Anti-Racism Week: 5 ways to create cross-racial friendships in schools

It’s easy to get discouraged about the levels of racism and prejudice in our society. Prejudice seems to be so deeply rooted in our culture that we wonder if anything can be done to change it.

Schools are an important place to fight against prejudice because children’s friendships are most malleable when they are younger, before prejudice becomes too entrenched.

Encouraging interracial and intercultural friendships in schools is a way to help our children to challenge prejudice and to lead the way toward a safer, more connected society for all.

Integrate environments where children learn

When children attend integrated schools, the negative attitude of parents towards members of other groups is less likely to be shared by their kids. The kids are more likely to have interracial friendships, than when they attend more homogeneous schools.

Seeing differences and prejudice are not the same

We all notice differences in outward appearance, a skill that served us well in prehistoric times when it was important to stay alert to dangers from other tribes.

But, while noticing physical differences and categorising is natural and part of our human heritage, assigning a negative connotation to difference – which is prejudice – is a separate process, one that is socially constructed. That means it can be challenged.

Teach children about the negative impacts of stereotyping through stories and other learning tools.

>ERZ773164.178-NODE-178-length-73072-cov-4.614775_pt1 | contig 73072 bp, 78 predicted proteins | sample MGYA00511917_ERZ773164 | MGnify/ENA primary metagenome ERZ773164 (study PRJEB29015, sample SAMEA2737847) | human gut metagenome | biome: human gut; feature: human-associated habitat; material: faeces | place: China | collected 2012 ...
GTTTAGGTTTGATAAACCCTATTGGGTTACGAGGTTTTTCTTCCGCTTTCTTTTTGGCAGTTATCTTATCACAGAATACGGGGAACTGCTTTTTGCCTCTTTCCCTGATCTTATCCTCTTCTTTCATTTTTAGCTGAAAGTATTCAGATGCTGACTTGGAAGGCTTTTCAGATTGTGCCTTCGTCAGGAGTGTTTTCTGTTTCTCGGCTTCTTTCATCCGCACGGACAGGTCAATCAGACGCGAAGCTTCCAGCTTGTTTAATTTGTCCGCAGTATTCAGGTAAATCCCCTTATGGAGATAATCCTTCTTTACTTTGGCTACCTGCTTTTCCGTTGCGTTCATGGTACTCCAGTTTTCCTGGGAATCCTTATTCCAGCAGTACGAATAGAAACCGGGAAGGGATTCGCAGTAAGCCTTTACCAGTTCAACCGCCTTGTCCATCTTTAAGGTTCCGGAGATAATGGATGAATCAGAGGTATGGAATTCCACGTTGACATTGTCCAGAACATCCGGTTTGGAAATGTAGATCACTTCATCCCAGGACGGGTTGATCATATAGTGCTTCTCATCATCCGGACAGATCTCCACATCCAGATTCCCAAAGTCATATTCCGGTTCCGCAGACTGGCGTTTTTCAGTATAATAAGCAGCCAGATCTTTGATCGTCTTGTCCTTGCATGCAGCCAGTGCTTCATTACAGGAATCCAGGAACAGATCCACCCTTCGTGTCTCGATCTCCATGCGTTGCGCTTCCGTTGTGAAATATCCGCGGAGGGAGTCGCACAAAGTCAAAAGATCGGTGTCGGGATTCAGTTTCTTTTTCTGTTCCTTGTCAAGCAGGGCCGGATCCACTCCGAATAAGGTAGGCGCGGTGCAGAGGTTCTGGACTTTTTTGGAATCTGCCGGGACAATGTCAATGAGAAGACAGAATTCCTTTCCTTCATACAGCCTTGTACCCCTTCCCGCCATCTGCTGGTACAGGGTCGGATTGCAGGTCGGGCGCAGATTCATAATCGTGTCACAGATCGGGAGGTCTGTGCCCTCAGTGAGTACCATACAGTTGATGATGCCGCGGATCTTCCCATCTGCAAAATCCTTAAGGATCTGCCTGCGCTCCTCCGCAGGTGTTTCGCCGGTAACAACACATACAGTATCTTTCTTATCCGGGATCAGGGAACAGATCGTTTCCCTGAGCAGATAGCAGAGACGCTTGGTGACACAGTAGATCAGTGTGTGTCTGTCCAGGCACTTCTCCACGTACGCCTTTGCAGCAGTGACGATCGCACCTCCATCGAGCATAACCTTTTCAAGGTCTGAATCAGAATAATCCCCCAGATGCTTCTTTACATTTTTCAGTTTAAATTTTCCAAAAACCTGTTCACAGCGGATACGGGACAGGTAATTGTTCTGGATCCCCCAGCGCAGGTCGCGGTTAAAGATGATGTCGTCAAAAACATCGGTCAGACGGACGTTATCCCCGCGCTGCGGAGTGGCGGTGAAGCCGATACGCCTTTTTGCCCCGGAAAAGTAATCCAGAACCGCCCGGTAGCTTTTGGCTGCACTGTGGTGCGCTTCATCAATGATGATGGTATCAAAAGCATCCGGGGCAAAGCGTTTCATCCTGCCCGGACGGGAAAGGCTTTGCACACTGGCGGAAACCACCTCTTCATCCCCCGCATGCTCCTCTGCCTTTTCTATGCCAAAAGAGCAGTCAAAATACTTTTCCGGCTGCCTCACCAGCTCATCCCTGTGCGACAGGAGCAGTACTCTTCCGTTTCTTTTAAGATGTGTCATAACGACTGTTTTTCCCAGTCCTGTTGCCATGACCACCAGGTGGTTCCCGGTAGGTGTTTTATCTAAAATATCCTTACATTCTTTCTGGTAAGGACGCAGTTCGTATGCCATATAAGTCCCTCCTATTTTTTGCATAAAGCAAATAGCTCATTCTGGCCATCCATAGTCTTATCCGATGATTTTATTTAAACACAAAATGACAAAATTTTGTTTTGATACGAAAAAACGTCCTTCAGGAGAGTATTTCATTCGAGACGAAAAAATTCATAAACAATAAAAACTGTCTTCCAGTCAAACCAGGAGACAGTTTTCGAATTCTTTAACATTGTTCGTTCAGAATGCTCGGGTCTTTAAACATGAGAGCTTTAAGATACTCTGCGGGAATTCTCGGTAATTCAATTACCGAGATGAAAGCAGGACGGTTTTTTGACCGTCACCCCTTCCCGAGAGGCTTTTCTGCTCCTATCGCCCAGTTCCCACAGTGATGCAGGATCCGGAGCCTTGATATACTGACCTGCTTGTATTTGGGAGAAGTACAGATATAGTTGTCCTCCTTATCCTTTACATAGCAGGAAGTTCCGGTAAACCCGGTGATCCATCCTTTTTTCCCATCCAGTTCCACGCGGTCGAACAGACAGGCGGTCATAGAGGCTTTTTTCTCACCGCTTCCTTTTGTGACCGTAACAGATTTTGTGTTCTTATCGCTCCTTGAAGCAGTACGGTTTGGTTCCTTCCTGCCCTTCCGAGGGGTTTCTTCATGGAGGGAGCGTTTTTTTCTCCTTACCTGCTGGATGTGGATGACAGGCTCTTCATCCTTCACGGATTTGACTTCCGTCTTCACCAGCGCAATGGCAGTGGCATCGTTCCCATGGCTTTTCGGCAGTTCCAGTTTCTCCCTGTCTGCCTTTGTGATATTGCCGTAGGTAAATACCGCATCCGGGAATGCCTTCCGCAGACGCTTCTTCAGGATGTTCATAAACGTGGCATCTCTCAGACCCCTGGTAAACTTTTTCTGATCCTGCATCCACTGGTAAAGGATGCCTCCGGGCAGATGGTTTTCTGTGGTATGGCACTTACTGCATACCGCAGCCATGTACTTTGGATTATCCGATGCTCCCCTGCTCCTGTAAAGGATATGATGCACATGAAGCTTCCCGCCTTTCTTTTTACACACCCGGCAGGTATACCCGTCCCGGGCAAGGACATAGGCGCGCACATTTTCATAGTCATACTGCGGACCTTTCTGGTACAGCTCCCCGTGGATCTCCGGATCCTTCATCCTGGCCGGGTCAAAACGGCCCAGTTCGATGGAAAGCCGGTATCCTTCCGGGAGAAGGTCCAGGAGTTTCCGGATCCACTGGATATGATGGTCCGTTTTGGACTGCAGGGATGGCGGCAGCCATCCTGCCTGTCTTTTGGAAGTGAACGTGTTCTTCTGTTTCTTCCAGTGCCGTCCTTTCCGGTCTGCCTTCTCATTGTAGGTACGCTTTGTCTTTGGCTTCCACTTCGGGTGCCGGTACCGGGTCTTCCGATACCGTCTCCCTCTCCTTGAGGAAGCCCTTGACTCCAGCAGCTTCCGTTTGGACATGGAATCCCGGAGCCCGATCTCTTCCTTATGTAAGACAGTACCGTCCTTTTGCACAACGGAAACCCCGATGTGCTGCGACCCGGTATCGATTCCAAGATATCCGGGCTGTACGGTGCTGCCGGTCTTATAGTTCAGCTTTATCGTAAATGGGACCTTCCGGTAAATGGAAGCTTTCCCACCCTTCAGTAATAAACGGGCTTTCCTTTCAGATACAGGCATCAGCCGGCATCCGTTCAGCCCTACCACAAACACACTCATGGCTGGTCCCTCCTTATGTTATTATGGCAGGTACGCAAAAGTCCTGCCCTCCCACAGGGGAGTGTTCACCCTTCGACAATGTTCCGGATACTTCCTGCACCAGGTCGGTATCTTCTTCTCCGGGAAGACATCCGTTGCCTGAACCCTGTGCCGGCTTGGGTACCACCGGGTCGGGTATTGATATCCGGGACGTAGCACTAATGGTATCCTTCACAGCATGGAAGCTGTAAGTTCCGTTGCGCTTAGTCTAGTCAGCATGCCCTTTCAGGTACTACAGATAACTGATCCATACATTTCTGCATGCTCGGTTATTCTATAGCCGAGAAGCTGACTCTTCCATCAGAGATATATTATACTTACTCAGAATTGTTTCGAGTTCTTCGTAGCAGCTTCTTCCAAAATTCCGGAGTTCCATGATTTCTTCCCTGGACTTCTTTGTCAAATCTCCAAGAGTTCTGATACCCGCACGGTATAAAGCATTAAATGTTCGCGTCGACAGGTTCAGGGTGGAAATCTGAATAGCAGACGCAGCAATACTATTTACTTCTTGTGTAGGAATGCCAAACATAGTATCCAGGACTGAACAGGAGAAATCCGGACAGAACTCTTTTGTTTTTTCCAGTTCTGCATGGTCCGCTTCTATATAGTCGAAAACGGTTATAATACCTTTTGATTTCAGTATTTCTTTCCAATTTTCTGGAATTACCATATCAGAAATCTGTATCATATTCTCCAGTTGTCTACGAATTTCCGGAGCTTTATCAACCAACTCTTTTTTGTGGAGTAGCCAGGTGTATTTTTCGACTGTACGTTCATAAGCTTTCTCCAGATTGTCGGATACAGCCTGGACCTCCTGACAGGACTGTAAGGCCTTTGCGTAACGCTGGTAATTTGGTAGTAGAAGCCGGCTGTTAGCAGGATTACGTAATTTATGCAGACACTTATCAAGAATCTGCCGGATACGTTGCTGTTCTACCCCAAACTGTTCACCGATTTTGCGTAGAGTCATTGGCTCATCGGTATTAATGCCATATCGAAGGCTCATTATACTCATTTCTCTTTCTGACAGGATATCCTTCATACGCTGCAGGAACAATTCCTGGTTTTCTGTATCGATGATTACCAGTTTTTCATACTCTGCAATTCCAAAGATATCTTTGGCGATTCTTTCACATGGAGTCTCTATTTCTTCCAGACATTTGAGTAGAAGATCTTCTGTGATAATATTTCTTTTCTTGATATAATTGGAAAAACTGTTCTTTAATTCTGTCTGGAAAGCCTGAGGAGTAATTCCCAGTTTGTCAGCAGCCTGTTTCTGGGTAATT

Show children intergroup friendships between role models

Nelson Mandela and Mac Maharaj

Show children images of intergroup friendships between heroes and role models of different races or cultural backgrounds. With our multiracial and multicultural political history these are easy to find.

Exposing children to books featuring cross-racial friendships in a positive light helps increase cross-group play among children.

Engage diverse groups of children in cooperative tasks in the classroom


When students work in ethnically mixed cooperative-learning groups, they gain in cross-ethnic friendships. The effects of cooperative learning on intergroup relations are strong and lasting. Students who work together cooperatively, rather than competitively, are most likely to form intergroup friendships.

Build understanding of our common humanity

Friendships can be created if we encourage more honest, personal exchanges with deeper levels of self-disclosure. The more we spend time looking beyond superficial differences, the more we will look deeper and find commonalities that reinforce a sense of our common humanity.


Caxton Central

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